Overo Fire

The Overo Fire was released in April 2009. [9] It adds wireless networking and Bluetooth capabilities to the Overo Water module.

Verdex pro

The verdex pro motherboards have up to 128MB RAM, on-board strataflash up to 32 MB, an onboard 60-pin Hirose I/O header, a 80-pin Molex connector for connecting additional expansion cards. The boards can be ordered with Infineon Bluetooth as an option.

In volume, verdex pro motherboards may be ordered with processor speeds of 300 MHz, 400MHz, 500 MHz and 600 MHz with any combination of RAM, flash and expansion board connectors.

Discontinued motherboards

The Basix and Connex motherboards came in three versions (200, 400-xm and 400xm-bt), all based around the XScale PXA255 processor and having 64 MB of RAM and 4-16 MB of onboard Flash. The motherboards could connect to a variety of expansion boards via a 60-pin Hirose connector. Basix boards had an MMC slot, while the Connex had an additional 92-pin expansion connector. The -bt version included an onboard Bluetooth module.[10][11]

Verdex motherboards, upgraded to the XScale PXA270, were again available in three models (XM4, XM4-bt and XL6P).[12]

Verdex motherboards have up to 128 MB RAM, up to 32 MB of on-board StrataFlash, an on-board 60-pin Hirose I/O header, a 120-pin Molex connector for connecting expansion cards and an optional Bluetooth module. The Verdex was an upgrade from the Basix and Connex motherboards, adding a second expansion bus via a 120-pin Molex connector, USB host capability (12 megabit/second), and higher capacity RAM and flash memory options.

Basix and Connex boards were discontinued in May 2009.[13] The Verdex is currently being phased-out (as of May 2009), replaced by the Verdex Pro.[14]


Gumstix has two encased computer products, under the brand names Netstix and Waysmall. Neither product supports connecting to a desktop monitor, although the company sells expansion boards that allow the use of a variety of small LCD touchscreen displays.[15]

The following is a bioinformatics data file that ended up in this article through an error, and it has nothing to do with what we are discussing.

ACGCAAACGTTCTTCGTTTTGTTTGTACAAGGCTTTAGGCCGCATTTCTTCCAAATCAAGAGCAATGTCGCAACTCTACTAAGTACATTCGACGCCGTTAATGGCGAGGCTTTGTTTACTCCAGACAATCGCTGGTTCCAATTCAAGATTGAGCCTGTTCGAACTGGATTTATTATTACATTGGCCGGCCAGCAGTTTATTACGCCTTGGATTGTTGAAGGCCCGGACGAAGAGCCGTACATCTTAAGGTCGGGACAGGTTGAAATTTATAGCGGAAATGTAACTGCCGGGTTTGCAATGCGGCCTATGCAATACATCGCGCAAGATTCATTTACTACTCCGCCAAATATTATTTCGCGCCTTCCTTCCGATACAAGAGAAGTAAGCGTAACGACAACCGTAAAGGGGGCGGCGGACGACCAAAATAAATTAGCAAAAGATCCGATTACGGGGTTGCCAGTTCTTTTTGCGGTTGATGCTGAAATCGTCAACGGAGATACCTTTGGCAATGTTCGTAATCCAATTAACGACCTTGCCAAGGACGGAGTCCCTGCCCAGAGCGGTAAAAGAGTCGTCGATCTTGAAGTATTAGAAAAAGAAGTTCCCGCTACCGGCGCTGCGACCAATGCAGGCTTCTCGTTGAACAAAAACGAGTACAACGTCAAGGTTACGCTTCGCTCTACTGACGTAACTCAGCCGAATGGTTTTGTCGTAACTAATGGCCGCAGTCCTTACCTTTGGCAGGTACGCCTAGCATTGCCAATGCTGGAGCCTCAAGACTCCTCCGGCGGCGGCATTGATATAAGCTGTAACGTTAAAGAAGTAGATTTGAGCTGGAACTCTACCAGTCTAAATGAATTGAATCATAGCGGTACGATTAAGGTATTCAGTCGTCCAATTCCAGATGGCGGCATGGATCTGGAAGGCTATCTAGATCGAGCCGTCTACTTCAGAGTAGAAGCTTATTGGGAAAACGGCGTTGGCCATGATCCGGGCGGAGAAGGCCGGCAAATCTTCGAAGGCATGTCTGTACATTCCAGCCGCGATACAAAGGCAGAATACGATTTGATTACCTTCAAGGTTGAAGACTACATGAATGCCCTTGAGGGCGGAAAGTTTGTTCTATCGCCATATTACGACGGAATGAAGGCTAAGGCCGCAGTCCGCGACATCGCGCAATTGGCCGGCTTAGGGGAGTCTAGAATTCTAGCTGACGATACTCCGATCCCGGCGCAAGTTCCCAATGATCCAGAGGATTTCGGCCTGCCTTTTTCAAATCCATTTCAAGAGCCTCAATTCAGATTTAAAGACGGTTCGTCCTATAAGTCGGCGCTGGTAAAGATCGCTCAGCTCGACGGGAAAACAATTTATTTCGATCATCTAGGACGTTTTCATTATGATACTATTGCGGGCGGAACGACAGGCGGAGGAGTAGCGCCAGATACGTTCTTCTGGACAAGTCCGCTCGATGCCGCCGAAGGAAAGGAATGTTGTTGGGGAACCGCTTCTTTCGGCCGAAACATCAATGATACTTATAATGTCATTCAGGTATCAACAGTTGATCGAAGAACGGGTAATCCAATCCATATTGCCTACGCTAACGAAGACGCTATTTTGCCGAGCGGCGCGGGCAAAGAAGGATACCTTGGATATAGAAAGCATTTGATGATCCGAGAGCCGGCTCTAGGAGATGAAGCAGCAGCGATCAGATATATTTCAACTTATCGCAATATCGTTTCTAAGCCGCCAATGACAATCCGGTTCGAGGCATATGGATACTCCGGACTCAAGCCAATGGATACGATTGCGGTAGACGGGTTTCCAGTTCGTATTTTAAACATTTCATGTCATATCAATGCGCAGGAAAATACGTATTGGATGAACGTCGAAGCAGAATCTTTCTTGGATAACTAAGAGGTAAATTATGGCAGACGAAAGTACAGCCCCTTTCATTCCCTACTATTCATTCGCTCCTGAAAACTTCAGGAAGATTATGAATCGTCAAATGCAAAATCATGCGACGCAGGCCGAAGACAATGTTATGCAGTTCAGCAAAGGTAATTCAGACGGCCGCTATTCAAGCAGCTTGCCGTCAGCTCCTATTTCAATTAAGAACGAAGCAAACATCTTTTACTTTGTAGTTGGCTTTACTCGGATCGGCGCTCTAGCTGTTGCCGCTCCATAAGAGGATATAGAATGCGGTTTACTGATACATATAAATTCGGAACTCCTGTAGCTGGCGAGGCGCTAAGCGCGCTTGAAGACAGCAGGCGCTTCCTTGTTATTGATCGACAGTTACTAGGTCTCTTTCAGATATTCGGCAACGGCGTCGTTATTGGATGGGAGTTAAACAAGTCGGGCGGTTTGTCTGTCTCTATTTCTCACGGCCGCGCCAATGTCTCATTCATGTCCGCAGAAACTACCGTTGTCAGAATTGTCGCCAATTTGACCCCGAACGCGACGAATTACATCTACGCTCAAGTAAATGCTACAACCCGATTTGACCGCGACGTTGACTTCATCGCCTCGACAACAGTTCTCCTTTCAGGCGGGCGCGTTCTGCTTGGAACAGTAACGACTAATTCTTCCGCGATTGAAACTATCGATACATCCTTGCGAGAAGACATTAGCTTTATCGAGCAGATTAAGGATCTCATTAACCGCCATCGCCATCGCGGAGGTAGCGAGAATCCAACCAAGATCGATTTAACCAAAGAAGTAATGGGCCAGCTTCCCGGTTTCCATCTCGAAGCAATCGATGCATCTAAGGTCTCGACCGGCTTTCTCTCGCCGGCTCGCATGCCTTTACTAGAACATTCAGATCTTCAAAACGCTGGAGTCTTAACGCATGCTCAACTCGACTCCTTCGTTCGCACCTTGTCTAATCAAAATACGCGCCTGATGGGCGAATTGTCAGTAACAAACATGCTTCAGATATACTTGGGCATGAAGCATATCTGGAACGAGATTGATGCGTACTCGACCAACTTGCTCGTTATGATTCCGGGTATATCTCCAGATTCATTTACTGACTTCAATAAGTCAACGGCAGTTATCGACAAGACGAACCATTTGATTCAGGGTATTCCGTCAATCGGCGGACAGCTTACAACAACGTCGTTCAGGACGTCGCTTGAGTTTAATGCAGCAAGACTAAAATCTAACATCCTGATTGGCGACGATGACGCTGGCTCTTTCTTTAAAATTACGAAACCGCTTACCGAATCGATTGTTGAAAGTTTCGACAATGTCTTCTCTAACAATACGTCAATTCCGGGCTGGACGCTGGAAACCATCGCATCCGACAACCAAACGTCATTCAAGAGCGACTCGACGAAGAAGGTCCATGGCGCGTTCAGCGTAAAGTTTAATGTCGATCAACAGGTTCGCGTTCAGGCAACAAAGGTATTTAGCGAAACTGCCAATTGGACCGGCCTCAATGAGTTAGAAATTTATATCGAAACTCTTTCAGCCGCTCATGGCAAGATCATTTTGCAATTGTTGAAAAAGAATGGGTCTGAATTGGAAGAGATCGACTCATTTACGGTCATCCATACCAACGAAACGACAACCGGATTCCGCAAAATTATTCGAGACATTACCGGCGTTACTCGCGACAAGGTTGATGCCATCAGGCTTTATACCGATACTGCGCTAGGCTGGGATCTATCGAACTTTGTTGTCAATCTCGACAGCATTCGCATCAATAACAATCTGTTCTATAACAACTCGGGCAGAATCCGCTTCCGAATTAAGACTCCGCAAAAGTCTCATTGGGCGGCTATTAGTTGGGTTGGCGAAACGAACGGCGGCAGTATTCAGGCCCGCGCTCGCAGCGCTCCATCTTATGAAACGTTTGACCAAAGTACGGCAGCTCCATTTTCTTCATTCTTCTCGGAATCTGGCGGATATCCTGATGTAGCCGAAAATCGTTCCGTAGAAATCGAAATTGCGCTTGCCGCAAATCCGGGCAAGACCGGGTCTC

Instead of connecting input devices such as keyboards or mice directly, users access the device through a serial port, using the keyboard and monitor from a host PC running a terminal emulator. [16]


The Netstix computers, based on the Connex motherboard, provide 10/100 Mb Ethernet connected computers with CompactFlash (CF) for storage.


The Waysmall computer product line uses the Basix motherboard and connects to a host computer via USB using a serial connection and a terminal emulator [17]. It has an onboard MultiMediaCard (MMC) read/write device, and can read and write to external memory via this interface.

Software development kit

Gumstix uses the OpenEmbedded software framework to track and fetch dependencies, cross-compile packages and build complete images by using BitBake. After building, the rootfs image and the kernel are transferred to the Gumstix through a serial connection, using compact flash or MMC type cards or through ethernet network (depending on the system configuration and what expansion boards are used)

Additional software can be downloaded prebuilt directly from the Gumstix repositories or compiled using BitBake. Software is installed and managed using ipkg packages.

Engineering and Expansion

Gumstix provides design tools for end-users and integrators in the form of a documentation system.[18] Tools include 3D images, software scripts, and electronic schematics with the stated purpose of « …aid[ing] the design and visualization of new product enclosures and custom expansion boards…by combining 3D Gumstix product visuals with Google SketchUp, Google 3D Warehouse and Cadsoft’s Eagle CAD software ».